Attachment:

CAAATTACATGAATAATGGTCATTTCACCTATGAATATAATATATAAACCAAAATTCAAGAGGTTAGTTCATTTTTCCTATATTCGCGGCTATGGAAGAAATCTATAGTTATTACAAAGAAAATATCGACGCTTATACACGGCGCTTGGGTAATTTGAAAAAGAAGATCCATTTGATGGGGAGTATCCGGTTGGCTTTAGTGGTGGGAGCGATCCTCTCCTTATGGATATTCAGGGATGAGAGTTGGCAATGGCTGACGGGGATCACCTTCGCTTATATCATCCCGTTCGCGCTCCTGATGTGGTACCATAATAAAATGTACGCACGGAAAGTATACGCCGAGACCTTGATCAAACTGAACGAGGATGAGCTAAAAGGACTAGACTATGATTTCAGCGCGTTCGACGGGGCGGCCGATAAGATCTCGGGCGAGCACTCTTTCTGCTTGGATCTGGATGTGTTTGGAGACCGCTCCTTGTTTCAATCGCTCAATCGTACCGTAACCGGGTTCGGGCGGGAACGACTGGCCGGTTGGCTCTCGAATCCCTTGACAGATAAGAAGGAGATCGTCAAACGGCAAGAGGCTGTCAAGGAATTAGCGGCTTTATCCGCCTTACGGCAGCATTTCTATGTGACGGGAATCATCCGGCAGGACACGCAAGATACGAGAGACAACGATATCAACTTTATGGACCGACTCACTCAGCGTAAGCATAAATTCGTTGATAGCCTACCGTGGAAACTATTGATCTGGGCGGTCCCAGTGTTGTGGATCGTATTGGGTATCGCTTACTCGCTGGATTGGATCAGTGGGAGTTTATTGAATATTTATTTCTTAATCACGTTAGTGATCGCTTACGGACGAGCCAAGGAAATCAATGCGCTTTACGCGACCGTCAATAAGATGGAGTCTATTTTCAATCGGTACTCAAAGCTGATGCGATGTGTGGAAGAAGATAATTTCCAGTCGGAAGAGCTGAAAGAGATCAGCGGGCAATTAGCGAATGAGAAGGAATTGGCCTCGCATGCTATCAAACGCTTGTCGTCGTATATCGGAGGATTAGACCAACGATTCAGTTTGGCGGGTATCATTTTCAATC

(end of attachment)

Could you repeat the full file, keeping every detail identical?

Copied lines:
CAAATTACATGAATAATGGTCATTTCACCTATGAATATAATATATAAACCAAAATTCAAGAGGTTAGTTCATTTTTCCTATATTCGCGGCTATGGAAGAAATCTATAGTTATTACAAAGAAAATATCGACGCTTATACACGGCGCTTGGGTAATTTGAAAAAGAAGATCCATTTGATGGGGAGTATCCGGTTGGCTTTAGTGGTGGGAGCGATCCTCTCCTTATGGATATTCAGGGATGAGAGTTGGCAATGGCTGACGGGGATCACCTTCGCTTATATCATCCCGTTCGCGCTCCTGATGTGGTACCATAATAAAATGTACGCACGGAAAGTATACGCCGAGACCTTGATCAAACTGAACGAGGATGAGCTAAAAGGACTAGACTATGATTTCAGCGCGTTCGACGGGGCGGCCGATAAGATCTCGGGCGAGCACTCTTTCTGCTTGGATCTGGATGTGTTTGGAGACCGCTCCTTGTTTCAATCGCTCAATCGTACCGTAACCGGGTTCGGGCGGGAACGACTGGCCGGTTGGCTCTCGAATCCCTTGACAGATAAGAAGGAGATCGTCAAACGGCAAGAGGCTGTCAAGGAATTAGCGGCTTTATCCGCCTTACGGCAGCATTTCTATGTGACGGGAATCATCCGGCAGGACACGCAAGATACGAGAGACAACGATATCAACTTTATGGACCGACTCACTCAGCGTAAGCATAAATTCGTTGATAGCCTACCGTGGAAACTATTGATCTGGGCGGTCCCAGTGTTGTGGATCGTATTGGGTATCGCTTACTCGCTGGATTGGATCAGTGGGAGTTTATTGAATATTTATTTCTTAATCACGTTAGTGATCGCTTACGGACGAGCCAAGGAAATCAATGCGCTTTACGCGACCGTCAATAAGATGGAGTCTATTTTCAATCGGTACTCAAAGCTGATGCGATGTGTGGAAGAAGATAATTTCCAGTCGGAAGAGCTGAAAGAGATCAGCGGGCAATTAGCGAATGAGAAGGAATTGGCCTCGCATGCTATCAAACGCTTGTCGTCGTATATCGGAGGATTAGACCAACGATTCAGTTTGGCGGGTATCATTTTCAATC